Our recent brush with snow and ice in Greenwood brings back memories of wintry weather on East Adams. It seemed that every year there was at least one truly useful snow event, although I’m sure my recall is faulty. Oh, but when it did happen, it was Christmas Day and the Fourth of July all wrapped into one big package. Cathy and I would hover at the kitchen window, praying and hoping that those fat flakes would continue to the point where Kathleen Bankston would declare “No School!” Sara was as excited as we were, pulling our Yankee cousin’s hand-me-down snowsuits out of the attic and cooking up vats of hot chocolate. Russell was always the voice of reason and gloom, with dire predictions that “Grounds too wet. It won’t stick,” or “Grounds too dry. It won’t stick.” I never did figure out his climatological methods and didn’t appreciate that he had to get out and drive in this mess, no matter how treacherous, because his customers needed pickles and ketchup, no matter what.
There was nothing in the world for a Delta child like waking up to several inches of pristine snow. The whole neighborhood emptied into front yards: Crisses and Gwins and Stiglers and McLeans and Eidmans and Shorts and Leflores and Toomeys, tumbling like bunnies in the drifts and hurling lumpy snowballs at each other until someone started crying and everyone realized that their fingers were starting to ache. By afternoon, someone’s dad had carried the whole crowd over to the levees behind Crosstown, where makeshift cardboard sleds soon wore out whatever snow was piled up there. And there was always one kid who, for some reason, had a real sled and a parent willing to hook that contraption up to the rear bumper of their car, sending us sailing down East Adams in a whirl of pre-litigation ecstasy.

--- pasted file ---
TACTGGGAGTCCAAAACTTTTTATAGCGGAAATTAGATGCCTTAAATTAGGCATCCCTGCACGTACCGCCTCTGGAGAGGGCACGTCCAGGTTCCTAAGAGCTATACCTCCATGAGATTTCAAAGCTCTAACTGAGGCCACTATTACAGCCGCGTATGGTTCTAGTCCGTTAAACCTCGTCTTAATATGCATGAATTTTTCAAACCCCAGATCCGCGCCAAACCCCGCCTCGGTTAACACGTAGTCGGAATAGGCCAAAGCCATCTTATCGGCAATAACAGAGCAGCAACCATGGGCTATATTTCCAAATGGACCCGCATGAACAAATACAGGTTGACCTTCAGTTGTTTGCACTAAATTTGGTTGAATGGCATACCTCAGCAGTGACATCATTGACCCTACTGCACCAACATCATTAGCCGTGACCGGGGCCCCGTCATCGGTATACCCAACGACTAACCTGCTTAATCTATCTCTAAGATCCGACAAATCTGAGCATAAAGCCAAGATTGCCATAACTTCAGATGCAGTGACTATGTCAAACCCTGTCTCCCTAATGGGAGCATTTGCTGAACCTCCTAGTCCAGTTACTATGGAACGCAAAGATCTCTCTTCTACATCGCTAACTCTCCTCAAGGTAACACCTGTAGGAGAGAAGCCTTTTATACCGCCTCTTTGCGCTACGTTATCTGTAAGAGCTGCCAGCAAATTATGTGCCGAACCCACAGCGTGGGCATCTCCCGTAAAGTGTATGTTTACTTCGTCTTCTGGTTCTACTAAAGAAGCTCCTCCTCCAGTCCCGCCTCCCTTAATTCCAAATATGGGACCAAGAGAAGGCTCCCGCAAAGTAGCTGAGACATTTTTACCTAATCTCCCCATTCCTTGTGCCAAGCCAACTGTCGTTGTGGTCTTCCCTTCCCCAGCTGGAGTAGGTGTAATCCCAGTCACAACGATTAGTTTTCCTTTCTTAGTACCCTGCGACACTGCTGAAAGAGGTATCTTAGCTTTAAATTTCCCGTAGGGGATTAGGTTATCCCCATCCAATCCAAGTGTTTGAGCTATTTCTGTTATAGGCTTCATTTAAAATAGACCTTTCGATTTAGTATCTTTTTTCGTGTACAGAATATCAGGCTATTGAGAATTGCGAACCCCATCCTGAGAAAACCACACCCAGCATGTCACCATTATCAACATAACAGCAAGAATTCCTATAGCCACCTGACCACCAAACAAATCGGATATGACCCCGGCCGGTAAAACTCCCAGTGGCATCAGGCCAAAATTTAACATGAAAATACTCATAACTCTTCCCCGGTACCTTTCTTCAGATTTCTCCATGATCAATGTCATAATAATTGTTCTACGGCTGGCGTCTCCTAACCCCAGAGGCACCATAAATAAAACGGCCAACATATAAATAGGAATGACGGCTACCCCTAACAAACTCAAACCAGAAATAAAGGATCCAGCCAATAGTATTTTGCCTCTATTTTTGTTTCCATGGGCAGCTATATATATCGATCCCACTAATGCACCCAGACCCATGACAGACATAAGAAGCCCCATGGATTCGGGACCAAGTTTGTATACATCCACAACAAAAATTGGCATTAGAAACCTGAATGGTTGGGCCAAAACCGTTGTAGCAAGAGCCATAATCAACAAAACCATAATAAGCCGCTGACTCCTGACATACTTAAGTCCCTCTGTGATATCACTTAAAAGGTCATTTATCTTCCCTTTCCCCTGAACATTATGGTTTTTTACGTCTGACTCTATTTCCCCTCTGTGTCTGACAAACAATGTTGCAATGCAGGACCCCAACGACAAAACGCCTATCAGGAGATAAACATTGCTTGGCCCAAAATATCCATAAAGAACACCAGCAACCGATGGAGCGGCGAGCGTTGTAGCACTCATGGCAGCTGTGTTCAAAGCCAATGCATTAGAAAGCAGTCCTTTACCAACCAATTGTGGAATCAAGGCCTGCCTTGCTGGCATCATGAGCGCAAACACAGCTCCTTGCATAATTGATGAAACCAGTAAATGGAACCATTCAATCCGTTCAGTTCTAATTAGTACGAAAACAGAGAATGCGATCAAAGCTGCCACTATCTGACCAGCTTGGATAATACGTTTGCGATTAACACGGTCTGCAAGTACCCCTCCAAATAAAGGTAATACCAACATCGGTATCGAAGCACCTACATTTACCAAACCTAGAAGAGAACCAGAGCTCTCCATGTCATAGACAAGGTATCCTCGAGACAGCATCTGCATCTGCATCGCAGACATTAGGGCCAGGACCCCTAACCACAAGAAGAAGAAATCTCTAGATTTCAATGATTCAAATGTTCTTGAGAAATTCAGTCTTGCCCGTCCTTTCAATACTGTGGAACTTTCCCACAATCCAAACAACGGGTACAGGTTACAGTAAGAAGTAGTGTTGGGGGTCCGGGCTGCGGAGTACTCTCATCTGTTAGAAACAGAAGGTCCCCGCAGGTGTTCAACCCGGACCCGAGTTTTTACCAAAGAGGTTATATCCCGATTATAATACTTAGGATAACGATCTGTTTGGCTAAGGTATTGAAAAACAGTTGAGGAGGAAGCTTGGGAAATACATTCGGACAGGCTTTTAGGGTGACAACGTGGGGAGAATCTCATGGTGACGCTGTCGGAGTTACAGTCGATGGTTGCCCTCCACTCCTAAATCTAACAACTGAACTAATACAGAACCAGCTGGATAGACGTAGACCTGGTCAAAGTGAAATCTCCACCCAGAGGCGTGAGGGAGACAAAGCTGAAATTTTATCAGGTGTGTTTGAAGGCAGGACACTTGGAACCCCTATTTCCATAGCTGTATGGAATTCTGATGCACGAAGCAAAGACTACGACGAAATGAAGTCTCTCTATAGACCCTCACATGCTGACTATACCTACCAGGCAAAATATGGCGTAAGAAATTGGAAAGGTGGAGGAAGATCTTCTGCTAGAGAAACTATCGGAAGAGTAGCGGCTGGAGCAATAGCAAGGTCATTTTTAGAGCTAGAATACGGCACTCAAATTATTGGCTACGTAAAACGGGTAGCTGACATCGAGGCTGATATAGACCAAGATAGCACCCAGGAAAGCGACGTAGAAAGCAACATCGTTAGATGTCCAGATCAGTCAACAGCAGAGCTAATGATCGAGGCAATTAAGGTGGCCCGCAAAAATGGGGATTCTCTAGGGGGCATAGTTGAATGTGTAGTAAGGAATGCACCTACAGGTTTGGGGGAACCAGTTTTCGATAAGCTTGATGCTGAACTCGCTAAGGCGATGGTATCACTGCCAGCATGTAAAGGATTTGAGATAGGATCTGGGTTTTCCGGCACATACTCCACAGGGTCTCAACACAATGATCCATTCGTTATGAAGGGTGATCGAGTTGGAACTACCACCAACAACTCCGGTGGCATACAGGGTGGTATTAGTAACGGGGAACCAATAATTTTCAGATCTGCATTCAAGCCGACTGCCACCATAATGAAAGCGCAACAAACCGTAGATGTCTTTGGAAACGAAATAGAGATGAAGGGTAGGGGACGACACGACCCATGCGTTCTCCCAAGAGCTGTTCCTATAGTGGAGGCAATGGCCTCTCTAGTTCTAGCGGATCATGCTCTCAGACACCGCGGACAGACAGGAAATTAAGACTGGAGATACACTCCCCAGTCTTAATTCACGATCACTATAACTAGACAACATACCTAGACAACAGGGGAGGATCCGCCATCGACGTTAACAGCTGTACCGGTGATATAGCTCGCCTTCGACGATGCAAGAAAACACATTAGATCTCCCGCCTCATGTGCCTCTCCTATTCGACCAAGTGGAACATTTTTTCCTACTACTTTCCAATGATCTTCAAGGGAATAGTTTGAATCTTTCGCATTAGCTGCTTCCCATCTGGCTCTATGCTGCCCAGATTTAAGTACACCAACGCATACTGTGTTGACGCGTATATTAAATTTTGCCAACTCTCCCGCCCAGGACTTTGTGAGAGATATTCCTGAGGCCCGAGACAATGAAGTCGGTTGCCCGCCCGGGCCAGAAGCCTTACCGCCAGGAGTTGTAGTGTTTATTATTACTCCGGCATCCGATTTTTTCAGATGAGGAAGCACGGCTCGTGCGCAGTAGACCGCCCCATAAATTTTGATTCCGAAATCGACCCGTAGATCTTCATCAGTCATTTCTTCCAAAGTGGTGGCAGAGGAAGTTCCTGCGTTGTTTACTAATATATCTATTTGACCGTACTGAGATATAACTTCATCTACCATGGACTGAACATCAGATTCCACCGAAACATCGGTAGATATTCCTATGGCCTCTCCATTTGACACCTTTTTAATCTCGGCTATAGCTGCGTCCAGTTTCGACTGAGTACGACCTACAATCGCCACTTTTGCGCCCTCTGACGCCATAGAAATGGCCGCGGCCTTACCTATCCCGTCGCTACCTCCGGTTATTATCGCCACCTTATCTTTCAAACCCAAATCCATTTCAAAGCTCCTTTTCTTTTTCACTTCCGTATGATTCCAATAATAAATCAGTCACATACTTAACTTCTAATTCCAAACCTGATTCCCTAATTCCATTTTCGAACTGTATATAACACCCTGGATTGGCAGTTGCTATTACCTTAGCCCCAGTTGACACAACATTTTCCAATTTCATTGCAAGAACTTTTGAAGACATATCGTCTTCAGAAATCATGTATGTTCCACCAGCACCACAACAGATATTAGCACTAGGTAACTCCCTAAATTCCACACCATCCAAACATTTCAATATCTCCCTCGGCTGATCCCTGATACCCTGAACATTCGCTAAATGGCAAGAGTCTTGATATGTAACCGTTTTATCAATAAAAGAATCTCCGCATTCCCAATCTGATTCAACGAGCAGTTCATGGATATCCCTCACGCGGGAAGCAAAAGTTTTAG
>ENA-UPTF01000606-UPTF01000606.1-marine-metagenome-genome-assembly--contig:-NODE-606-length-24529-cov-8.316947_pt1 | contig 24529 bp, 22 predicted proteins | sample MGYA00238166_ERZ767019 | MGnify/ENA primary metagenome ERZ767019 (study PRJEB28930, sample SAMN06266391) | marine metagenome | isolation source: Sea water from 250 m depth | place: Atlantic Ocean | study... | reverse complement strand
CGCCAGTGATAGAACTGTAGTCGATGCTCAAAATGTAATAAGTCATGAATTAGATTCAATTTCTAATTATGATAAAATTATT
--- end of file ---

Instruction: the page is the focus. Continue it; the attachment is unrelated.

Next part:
This has been a long and bitter winter in Greenwood and I hope it ends soon. But I do hope for one more day, at some point in my life, to have a waxed square of cardboard on the levee, just for one good run, one more time.